Alison Bass is an award-winning journalist and an Alicia Patterson Fellow for 2007. A longtime writer and editor for The Boston Globe, she is currently writing a nonfiction book about the pharmaceutical industry. The book, tentatively titled Twisted Medicine: How a single mother and a maverick prosecutor exposed the deception behind one of the most successful drug campaigns in history, is slated to be published by Algonquin Press in early 2008. She is also an Adjunct Professor of Journalism at Brandeis University.
Kimberly Blanton is a reporter covering business and real estate for the Boston Globe business section. She has been at the paper since 1991. Prior to assuming her current post, she covered economics and wrote for the Boston Globe Magazine.
Judy Foreman is a nationally syndicated health columnist whose columns appear monthly in the Boston Globe, Los Angeles Times, Dallas Morning News and other national and international outlets. She also writes a weekly, 350-word feature, a Q&A on health topics, that is also syndicated. She graduated Phi Beta Kappa from Wellesley College and has a Master's degree from the Harvard Graduate School of Education. She is an Affiliated Scholar on leave at the Women's Studies Research Center at Brandeis University. From 2001 to 2004, she was a Lecturer on Medicine at Harvard Medical School. She has been the host of a weekly, call-in radio show on healthtalk.com and has won more than 50 journalism awards.
Marilyn Gardner has spent nearly 30 years as a staff writer and columnist for The Christian Science Monitor in Boston, covering the workplace, retirement, and family issues. In addition to previous assignments as editor of the Living Page and the Home and Family section, she has worked on the Book Page and served on the Monitor¹s editorial board. Ms. Gardner has received awards from the American Society on Aging and the New England Women¹s Press Association. She is a graduate of Principia College.
As Senior Researcher at the Schuster Institute for Investigative Journalism, E.J. Graff is heading the Gender and Justice Project, where she is investigating and exposing some of the serious inequities, injustices, and human rights issues that confront many women. Since 2001, she has been a Resident Scholar at the Brandeis Women's Studies Research Center. As an author and journalist, E.J. Graff has written widely about issues of marriage and family, women's lives, and the lives of lesbians, gay men, bisexual, and transgendered people. Her widely praised work is often cited in legal journals, reprinted for use in academic courses and textbooks, entered as courtroom exhibits, and quoted by government policymaking bodies.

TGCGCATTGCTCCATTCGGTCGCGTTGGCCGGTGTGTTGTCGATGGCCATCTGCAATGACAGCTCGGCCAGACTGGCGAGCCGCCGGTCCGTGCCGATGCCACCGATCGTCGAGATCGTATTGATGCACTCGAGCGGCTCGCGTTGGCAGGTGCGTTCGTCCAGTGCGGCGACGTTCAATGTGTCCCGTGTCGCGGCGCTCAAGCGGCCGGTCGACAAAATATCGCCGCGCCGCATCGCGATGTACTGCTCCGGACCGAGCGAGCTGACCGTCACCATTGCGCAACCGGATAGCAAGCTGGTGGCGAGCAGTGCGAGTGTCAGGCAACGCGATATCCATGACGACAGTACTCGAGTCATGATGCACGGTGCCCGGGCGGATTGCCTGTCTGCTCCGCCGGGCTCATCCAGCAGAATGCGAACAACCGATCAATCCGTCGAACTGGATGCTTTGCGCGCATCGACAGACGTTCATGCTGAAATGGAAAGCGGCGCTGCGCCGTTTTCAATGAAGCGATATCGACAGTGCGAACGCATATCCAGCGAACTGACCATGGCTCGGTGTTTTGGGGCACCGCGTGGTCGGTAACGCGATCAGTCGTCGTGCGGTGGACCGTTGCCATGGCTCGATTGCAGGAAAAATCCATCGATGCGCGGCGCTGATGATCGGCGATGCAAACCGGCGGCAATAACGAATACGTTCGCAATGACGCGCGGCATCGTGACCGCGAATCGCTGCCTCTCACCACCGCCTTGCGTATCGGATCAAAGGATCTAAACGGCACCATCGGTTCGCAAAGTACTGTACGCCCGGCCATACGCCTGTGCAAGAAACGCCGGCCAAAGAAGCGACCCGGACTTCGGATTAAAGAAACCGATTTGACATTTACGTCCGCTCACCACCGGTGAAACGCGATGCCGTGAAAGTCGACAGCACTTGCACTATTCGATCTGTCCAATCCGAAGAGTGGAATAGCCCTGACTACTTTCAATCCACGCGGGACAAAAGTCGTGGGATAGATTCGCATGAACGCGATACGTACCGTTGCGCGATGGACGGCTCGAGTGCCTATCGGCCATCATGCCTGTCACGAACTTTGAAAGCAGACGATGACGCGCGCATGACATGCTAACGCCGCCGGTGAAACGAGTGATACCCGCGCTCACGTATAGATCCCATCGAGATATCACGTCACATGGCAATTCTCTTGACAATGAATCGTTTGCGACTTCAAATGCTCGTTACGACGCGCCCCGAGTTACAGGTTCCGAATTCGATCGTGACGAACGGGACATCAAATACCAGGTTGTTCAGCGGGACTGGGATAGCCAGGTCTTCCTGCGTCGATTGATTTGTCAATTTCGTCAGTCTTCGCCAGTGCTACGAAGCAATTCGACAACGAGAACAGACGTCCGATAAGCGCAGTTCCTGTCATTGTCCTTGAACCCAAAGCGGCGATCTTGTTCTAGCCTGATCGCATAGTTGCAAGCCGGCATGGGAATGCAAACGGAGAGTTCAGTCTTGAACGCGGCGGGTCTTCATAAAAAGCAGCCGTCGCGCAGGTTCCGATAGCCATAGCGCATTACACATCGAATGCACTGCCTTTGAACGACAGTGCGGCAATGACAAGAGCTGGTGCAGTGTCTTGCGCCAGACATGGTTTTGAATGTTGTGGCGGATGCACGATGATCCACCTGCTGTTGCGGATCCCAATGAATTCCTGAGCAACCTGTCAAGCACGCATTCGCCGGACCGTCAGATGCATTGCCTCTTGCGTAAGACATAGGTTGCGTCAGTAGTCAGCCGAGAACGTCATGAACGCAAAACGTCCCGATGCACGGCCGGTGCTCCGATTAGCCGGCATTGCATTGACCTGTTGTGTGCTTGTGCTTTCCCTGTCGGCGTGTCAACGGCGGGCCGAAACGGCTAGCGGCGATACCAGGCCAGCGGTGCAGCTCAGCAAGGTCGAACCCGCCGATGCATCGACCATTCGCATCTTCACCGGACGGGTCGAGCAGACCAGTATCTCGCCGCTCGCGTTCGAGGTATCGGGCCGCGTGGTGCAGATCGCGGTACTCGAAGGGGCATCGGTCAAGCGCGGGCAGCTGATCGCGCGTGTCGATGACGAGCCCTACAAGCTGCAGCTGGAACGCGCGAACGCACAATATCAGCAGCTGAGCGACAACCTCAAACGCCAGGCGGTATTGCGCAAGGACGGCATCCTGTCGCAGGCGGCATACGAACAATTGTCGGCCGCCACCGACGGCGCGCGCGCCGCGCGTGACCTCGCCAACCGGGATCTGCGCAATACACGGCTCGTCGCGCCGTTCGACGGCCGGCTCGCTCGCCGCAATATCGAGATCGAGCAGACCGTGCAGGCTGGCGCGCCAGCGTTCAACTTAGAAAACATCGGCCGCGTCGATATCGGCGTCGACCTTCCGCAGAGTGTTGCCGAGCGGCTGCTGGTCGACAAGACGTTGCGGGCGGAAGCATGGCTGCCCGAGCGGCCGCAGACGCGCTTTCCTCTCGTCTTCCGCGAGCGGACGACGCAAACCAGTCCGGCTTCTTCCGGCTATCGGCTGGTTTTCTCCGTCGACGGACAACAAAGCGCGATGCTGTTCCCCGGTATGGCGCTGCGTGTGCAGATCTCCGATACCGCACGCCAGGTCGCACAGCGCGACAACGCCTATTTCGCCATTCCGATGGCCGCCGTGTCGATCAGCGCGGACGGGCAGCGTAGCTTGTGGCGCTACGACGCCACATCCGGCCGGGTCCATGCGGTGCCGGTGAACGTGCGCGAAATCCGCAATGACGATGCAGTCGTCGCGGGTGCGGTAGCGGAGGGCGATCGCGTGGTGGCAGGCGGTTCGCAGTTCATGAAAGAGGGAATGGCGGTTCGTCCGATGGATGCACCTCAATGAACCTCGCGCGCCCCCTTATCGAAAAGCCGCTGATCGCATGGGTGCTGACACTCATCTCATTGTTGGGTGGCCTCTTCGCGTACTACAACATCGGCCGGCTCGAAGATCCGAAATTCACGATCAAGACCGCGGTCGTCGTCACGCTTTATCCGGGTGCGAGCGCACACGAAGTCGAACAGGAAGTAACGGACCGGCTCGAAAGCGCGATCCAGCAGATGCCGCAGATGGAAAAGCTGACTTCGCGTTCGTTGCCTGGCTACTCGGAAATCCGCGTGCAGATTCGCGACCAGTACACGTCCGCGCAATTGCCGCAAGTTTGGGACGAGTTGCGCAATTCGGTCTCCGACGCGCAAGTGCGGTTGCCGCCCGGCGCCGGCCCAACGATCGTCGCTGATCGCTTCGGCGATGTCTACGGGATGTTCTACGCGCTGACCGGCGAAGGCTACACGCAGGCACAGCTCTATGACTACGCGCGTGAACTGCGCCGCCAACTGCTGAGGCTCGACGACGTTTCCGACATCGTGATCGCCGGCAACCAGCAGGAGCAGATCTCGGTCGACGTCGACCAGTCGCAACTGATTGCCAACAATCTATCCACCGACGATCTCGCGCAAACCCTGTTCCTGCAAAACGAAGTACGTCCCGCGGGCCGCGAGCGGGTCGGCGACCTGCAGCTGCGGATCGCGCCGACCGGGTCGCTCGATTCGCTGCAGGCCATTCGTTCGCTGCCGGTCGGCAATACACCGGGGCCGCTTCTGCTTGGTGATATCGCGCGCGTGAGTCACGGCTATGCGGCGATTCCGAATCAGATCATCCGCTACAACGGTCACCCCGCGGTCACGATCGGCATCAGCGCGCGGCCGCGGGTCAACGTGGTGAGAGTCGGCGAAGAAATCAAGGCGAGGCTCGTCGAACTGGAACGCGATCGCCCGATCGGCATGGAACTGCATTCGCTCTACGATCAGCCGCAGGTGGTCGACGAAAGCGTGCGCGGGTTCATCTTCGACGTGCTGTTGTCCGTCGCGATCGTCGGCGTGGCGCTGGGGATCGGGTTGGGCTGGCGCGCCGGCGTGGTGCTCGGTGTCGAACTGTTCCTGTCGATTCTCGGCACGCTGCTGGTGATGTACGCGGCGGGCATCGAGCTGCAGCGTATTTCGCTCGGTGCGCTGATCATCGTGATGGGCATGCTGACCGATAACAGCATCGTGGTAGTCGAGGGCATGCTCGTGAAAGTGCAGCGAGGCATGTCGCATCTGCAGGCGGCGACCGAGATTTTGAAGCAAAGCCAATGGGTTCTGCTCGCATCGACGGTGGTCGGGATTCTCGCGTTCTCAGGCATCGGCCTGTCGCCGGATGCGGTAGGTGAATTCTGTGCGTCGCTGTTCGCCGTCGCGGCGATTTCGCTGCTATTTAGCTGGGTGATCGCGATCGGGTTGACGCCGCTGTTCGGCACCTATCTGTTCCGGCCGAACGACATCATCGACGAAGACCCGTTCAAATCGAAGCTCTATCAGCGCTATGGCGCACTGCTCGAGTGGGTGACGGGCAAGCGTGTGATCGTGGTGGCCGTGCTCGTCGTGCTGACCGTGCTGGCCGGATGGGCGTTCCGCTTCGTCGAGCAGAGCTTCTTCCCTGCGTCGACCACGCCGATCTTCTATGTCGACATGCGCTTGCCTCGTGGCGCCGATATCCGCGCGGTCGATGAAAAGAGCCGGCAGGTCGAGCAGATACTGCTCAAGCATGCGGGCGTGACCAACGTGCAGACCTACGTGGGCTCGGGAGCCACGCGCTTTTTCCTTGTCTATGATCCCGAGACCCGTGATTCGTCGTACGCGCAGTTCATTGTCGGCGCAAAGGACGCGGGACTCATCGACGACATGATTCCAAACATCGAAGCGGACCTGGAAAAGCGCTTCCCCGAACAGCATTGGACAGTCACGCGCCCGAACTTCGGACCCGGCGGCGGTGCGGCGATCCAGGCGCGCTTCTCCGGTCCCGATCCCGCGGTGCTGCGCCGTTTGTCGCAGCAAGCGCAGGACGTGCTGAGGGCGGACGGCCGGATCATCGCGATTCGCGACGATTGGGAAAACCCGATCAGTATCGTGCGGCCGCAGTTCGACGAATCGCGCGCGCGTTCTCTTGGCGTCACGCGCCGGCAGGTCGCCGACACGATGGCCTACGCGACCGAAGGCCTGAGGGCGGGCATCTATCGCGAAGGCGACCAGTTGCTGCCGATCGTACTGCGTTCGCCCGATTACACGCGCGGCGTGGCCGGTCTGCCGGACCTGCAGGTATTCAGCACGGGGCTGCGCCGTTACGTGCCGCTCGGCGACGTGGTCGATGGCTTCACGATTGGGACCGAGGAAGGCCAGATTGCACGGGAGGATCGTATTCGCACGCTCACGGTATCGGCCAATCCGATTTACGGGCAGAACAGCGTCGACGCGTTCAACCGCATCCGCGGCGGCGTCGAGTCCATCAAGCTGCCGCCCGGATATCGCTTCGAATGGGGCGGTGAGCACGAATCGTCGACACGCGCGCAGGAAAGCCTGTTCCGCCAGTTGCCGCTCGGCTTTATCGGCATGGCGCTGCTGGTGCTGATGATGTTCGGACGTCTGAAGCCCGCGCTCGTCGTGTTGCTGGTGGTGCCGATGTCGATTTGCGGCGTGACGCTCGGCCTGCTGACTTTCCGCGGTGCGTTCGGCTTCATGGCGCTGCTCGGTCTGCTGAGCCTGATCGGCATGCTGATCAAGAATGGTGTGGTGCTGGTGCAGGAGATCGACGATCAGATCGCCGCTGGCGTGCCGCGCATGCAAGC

In addition to having written two books, E.J. Graff is a senior correspondent for The American Prospect and a contributor to TPMCafe.com. Her work has appeared in such publications as the New York Times Magazine, The Washington Post, Boston Globe, Columbia Journalism Review, Los Angeles Times, Ms., The Nation, The New Republic, Salon.com, Village Voice, Women's Review of Books, and in more than a dozen anthologies. As an expert in social policy, she has appeared in several documentaries; is regularly interviewed by public and commercial media outlets such as NPR, CBC, BBC, PBS, MTV, satellite radio, and cable news; and gives talks and engages in debates at universities, conventions, churches, synagogues, and other public forums, in the U.S. and abroad.